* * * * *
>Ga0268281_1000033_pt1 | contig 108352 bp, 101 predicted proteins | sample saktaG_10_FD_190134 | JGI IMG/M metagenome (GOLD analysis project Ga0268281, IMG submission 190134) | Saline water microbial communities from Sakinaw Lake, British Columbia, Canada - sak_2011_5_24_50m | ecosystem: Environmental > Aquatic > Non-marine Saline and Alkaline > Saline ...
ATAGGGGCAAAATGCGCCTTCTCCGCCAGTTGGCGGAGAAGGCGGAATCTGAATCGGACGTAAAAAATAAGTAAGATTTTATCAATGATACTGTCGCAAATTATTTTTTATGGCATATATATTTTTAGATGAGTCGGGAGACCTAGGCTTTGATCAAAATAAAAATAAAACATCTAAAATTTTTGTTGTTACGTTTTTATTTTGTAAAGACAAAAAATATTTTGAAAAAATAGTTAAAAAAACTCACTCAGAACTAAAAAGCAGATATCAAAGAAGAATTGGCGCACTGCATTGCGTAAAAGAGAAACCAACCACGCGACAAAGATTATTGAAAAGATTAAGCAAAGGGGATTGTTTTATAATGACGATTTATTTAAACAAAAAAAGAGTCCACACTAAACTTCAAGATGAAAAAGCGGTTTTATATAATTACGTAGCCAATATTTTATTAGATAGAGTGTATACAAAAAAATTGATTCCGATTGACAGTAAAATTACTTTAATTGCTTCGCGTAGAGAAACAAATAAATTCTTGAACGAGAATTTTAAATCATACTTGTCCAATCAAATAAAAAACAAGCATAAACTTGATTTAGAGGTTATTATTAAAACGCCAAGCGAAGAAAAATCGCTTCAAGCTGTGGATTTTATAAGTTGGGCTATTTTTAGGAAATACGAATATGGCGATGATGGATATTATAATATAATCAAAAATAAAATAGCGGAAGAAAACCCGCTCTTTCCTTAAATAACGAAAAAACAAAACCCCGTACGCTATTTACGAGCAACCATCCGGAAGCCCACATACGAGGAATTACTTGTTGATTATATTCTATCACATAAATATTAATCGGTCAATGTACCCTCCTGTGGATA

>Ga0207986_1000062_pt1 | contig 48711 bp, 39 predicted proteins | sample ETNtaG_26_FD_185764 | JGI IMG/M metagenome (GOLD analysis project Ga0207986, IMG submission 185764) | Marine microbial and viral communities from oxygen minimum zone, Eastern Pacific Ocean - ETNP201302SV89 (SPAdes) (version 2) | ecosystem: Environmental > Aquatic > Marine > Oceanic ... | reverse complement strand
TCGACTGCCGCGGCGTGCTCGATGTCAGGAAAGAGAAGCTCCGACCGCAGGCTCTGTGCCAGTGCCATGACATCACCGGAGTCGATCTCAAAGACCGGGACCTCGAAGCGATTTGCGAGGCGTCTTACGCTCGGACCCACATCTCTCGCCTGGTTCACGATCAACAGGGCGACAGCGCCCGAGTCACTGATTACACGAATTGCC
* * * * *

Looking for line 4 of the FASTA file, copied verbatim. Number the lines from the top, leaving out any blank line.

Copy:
TCGACTGCCGCGGCGTGCTCGATGTCAGGAAAGAGAAGCTCCGACCGCAGGCTCTGTGCCAGTGCCATGACATCACCGGAGTCGATCTCAAAGACCGGGACCTCGAAGCGATTTGCGAGGCGTCTTACGCTCGGACCCACATCTCTCGCCTGGTTCACGATCAACAGGGCGACAGCGCCCGAGTCACTGATTACACGAATTGCC